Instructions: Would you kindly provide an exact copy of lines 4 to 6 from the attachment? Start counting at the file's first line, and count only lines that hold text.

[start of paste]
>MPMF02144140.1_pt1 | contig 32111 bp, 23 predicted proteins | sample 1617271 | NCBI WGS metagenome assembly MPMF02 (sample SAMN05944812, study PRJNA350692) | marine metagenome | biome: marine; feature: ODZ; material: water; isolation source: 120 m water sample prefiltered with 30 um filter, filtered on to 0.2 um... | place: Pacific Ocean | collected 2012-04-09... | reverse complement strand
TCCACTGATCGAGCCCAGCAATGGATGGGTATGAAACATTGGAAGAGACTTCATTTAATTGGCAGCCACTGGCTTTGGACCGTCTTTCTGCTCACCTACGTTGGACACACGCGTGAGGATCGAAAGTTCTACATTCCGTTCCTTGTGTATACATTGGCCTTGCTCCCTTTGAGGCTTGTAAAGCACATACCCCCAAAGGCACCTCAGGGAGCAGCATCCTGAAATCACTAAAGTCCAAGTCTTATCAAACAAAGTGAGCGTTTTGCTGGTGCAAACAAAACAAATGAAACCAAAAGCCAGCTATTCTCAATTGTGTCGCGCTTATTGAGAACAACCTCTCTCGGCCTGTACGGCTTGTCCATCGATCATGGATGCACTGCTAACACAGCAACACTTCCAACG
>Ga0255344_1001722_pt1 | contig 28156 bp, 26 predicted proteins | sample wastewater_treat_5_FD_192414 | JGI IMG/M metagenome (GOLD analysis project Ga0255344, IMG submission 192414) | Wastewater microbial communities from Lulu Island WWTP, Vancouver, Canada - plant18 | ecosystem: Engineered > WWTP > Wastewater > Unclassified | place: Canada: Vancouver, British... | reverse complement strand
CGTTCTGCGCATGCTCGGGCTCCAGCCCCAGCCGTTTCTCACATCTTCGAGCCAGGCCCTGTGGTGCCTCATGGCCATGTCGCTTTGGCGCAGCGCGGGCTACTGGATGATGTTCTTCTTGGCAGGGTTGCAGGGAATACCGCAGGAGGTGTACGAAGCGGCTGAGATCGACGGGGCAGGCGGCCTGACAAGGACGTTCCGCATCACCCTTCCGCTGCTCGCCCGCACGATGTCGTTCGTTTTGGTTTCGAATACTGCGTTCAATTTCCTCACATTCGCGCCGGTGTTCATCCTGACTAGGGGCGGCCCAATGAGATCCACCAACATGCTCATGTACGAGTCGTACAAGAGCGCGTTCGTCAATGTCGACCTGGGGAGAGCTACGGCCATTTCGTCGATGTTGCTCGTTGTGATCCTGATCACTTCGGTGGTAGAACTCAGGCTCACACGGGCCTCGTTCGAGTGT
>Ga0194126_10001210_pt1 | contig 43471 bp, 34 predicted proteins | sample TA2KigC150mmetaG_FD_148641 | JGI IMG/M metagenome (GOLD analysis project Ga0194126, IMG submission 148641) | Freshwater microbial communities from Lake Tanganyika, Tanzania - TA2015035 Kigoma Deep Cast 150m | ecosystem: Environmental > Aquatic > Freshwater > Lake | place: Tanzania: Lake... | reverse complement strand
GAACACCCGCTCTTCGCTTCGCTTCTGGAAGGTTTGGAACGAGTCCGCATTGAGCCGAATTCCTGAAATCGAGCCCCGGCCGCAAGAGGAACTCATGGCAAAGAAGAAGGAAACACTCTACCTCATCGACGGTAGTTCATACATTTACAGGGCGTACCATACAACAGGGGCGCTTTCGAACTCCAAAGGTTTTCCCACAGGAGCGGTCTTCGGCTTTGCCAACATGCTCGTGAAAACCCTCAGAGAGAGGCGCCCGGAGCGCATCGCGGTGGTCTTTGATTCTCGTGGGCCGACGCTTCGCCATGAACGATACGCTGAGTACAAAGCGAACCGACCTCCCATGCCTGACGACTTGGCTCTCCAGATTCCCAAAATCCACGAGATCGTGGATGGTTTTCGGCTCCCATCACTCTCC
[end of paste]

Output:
CGTTCTGCGCATGCTCGGGCTCCAGCCCCAGCCGTTTCTCACATCTTCGAGCCAGGCCCTGTGGTGCCTCATGGCCATGTCGCTTTGGCGCAGCGCGGGCTACTGGATGATGTTCTTCTTGGCAGGGTTGCAGGGAATACCGCAGGAGGTGTACGAAGCGGCTGAGATCGACGGGGCAGGCGGCCTGACAAGGACGTTCCGCATCACCCTTCCGCTGCTCGCCCGCACGATGTCGTTCGTTTTGGTTTCGAATACTGCGTTCAATTTCCTCACATTCGCGCCGGTGTTCATCCTGACTAGGGGCGGCCCAATGAGATCCACCAACATGCTCATGTACGAGTCGTACAAGAGCGCGTTCGTCAATGTCGACCTGGGGAGAGCTACGGCCATTTCGTCGATGTTGCTCGTTGTGATCCTGATCACTTCGGTGGTAGAACTCAGGCTCACACGGGCCTCGTTCGAGTGT
>Ga0194126_10001210_pt1 | contig 43471 bp, 34 predicted proteins | sample TA2KigC150mmetaG_FD_148641 | JGI IMG/M metagenome (GOLD analysis project Ga0194126, IMG submission 148641) | Freshwater microbial communities from Lake Tanganyika, Tanzania - TA2015035 Kigoma Deep Cast 150m | ecosystem: Environmental > Aquatic > Freshwater > Lake | place: Tanzania: Lake... | reverse complement strand
GAACACCCGCTCTTCGCTTCGCTTCTGGAAGGTTTGGAACGAGTCCGCATTGAGCCGAATTCCTGAAATCGAGCCCCGGCCGCAAGAGGAACTCATGGCAAAGAAGAAGGAAACACTCTACCTCATCGACGGTAGTTCATACATTTACAGGGCGTACCATACAACAGGGGCGCTTTCGAACTCCAAAGGTTTTCCCACAGGAGCGGTCTTCGGCTTTGCCAACATGCTCGTGAAAACCCTCAGAGAGAGGCGCCCGGAGCGCATCGCGGTGGTCTTTGATTCTCGTGGGCCGACGCTTCGCCATGAACGATACGCTGAGTACAAAGCGAACCGACCTCCCATGCCTGACGACTTGGCTCTCCAGATTCCCAAAATCCACGAGATCGTGGATGGTTTTCGGCTCCCATCACTCTCC